Early winter 2001 saw a second incident related to the Fordham as residents and business owners along the northern shore of the river detected a foul odor shortly after a warm front and rain storm had thawed out parts of surface ice near Spinnaker Cove. Upon receiving reports of the odor and accompanying oil present on the water—oil that had been spreading below the surface of the ice for several weeks—the NJDEP asked the Coast Guard to clean up and analyze the spill, and it was determined that approximately 30 gallons of fuel oil had leaked and spread as far east as the Pine Beach shoreline, killing five geese in the process. At that time, Mr. Miller reportedly offered to pay for the cleanup but refused to take blame for it.

Two months later, county officials sued to have the Fordham removed from the river entirely or would bill Mr. Miller for the full amount of the cost of removal if he failed to comply. In late summer of that year, the marina owner and Miller Yacht Sales were indicted on one count of recklessly causing a hazardous discharge into surface waters and recklessly discharging pollutants into state waters without a permit, both violations of the state Spill Compensation and Control Act, in addition to a further fourth-degree offense of negligent unlawful discharge of pollutants, which could have carried with it an 18-month jail sentence in state prison. Mr. Miller pleaded guilty to the charges after repeatedly refusing to accept blame for the incident, and in exchange was again spared jail time.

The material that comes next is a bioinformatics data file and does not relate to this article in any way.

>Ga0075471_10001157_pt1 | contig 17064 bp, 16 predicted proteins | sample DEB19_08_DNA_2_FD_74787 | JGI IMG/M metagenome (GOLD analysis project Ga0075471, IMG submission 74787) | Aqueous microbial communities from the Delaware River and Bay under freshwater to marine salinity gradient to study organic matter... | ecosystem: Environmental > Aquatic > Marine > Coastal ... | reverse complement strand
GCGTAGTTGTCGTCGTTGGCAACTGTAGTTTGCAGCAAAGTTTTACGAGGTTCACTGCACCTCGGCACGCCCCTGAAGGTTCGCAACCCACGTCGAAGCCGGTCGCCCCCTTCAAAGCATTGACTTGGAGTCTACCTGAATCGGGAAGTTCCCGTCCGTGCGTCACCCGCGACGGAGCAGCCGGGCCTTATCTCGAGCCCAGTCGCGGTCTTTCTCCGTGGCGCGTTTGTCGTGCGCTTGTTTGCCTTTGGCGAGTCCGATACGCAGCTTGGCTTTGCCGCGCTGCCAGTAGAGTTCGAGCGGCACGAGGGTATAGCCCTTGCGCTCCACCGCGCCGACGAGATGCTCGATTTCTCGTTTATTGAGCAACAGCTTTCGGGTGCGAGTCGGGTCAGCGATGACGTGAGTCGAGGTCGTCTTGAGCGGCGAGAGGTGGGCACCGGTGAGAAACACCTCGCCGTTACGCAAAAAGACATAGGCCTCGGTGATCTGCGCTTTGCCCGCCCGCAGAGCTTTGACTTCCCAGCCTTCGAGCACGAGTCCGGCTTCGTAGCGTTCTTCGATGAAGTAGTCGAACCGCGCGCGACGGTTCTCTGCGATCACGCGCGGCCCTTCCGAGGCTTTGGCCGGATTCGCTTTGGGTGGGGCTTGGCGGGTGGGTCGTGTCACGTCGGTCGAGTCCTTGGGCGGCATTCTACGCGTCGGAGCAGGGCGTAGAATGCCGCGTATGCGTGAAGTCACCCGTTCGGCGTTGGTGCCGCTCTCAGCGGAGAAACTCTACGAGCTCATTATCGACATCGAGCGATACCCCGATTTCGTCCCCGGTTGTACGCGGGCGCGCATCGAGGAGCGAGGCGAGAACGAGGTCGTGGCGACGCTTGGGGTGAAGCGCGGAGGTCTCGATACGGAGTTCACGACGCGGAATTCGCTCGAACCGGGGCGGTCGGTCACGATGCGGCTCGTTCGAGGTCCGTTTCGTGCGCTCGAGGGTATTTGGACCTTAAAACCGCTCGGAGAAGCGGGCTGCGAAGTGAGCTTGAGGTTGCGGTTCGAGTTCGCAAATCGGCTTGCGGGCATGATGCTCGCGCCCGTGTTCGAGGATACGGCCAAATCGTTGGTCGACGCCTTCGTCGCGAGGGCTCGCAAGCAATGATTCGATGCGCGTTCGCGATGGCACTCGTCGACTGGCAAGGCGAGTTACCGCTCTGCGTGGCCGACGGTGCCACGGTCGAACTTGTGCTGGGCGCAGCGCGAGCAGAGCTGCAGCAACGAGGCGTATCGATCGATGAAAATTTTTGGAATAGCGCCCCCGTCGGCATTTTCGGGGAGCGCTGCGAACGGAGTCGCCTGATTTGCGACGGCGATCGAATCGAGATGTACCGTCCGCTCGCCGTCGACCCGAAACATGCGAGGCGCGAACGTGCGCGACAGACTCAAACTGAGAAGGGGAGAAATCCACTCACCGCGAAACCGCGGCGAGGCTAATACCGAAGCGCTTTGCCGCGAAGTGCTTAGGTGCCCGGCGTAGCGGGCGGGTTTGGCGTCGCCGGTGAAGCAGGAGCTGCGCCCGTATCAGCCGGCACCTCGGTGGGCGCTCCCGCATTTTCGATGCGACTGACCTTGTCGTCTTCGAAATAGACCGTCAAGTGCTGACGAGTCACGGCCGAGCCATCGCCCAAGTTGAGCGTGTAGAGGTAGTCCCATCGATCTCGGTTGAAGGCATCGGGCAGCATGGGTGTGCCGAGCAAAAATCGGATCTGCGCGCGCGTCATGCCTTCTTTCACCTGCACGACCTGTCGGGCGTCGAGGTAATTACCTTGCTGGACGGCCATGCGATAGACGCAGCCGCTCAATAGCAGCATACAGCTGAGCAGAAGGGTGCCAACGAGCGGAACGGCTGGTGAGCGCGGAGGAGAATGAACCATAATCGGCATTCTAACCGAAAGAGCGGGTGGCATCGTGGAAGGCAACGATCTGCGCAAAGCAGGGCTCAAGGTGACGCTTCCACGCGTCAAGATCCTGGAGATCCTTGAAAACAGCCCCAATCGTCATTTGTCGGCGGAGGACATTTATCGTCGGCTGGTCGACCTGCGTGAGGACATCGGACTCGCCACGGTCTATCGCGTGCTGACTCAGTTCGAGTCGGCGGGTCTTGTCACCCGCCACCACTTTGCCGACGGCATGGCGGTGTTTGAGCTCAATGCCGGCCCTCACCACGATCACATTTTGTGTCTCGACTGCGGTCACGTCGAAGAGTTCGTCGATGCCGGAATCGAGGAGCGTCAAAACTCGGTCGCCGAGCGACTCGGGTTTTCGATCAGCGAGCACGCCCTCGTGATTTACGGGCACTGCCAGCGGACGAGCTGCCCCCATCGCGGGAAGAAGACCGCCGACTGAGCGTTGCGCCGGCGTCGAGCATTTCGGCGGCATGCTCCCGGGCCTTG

The ferry was finally dismantled and scrapped by contractors hired by Mr. Miller that fall. Asbury Park Press reporter Gregory J. Volpe quoted then-South Toms River Councilman Stephen Marshall in a September 7th, 2001 article as stating the council was “going to be working very hard to get the rest of that area cleaned up… that area is our waterfront—that’s our recreation, that’s our heritage and the heritage of the whole area. Every nearby town has a beautiful waterfront and here is South Toms River right in the middle with a mess.”

Little progress was made in the decade that followed, until Mayor Joseph Champagne and the governing body began working on a concerted effort with county and state officials to reclaim their property, vacate its occupants and remove the decaying vessels. The mayor and current governing body remain committed to seeing the total cleanup of Crabbe Point and its use to be open to the public in the future.

Mr. Miller died in November 2012, and his wife, Monica, assumed control of his holdings, including Miller Yacht Sales/Cedar Cove Marina.

Due to the late hour of this breaking report, officials from the state, South Toms River and its surrounding municipalities have not yet responded to inquiries for this story.